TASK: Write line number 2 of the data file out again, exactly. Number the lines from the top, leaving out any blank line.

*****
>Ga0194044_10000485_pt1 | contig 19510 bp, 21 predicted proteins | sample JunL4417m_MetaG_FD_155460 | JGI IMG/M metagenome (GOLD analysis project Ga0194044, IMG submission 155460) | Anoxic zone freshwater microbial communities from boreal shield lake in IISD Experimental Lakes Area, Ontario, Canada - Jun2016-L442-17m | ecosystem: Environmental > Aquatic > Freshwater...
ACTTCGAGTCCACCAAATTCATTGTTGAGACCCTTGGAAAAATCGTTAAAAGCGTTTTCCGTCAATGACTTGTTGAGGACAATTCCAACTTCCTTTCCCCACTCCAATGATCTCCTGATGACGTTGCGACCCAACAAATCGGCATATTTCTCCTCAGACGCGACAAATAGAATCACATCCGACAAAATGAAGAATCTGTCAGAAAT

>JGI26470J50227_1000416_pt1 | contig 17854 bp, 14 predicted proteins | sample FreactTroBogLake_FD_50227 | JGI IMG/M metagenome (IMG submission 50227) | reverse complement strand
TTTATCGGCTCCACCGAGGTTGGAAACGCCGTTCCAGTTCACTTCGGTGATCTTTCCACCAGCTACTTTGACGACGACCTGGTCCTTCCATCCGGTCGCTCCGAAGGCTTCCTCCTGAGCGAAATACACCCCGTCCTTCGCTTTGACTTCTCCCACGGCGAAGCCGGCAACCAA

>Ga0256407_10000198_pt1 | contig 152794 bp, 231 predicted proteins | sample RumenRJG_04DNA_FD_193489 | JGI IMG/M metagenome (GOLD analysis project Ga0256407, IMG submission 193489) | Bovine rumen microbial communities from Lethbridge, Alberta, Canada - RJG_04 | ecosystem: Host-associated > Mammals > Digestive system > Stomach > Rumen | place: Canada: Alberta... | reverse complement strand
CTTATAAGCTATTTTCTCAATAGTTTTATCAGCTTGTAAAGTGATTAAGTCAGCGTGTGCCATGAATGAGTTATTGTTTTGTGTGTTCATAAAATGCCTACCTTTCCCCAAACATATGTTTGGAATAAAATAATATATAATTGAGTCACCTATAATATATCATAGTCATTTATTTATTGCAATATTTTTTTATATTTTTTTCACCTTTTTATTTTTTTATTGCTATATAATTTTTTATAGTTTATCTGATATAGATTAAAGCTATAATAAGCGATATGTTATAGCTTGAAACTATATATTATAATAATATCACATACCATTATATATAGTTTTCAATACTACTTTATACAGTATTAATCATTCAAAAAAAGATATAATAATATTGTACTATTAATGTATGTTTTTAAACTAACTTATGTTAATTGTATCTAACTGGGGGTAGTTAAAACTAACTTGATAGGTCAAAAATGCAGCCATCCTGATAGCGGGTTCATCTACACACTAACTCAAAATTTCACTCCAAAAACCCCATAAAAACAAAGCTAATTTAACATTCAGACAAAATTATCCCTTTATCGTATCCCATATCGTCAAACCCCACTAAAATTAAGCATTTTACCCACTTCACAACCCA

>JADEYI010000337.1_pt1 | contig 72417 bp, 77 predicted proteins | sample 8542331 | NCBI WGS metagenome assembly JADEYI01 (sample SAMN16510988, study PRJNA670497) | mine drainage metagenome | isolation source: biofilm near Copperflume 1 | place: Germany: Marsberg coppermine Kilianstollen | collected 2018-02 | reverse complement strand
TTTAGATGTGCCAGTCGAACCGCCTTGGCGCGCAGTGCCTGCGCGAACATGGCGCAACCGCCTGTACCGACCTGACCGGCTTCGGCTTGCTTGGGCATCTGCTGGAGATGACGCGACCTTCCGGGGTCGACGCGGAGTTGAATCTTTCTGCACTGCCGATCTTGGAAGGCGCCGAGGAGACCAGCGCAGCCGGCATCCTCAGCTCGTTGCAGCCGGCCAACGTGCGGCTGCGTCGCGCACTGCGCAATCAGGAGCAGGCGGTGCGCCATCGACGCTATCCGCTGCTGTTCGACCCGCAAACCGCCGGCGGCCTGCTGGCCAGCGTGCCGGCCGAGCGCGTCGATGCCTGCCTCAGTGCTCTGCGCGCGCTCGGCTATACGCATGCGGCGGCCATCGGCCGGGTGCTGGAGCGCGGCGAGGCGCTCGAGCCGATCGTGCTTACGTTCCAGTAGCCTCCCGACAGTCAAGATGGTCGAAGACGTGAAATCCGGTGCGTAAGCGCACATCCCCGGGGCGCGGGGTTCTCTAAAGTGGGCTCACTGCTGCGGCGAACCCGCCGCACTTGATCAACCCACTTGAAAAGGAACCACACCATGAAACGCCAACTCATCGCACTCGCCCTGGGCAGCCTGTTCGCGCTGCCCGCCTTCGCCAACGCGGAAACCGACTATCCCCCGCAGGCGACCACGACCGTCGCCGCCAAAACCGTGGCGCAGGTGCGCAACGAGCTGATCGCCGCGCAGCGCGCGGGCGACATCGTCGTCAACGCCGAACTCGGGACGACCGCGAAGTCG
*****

ACTTCGAGTCCACCAAATTCATTGTTGAGACCCTTGGAAAAATCGTTAAAAGCGTTTTCCGTCAATGACTTGTTGAGGACAATTCCAACTTCCTTTCCCCACTCCAATGATCTCCTGATGACGTTGCGACCCAACAAATCGGCATATTTCTCCTCAGACGCGACAAATAGAATCACATCCGACAAAATGAAGAATCTGTCAGAAAT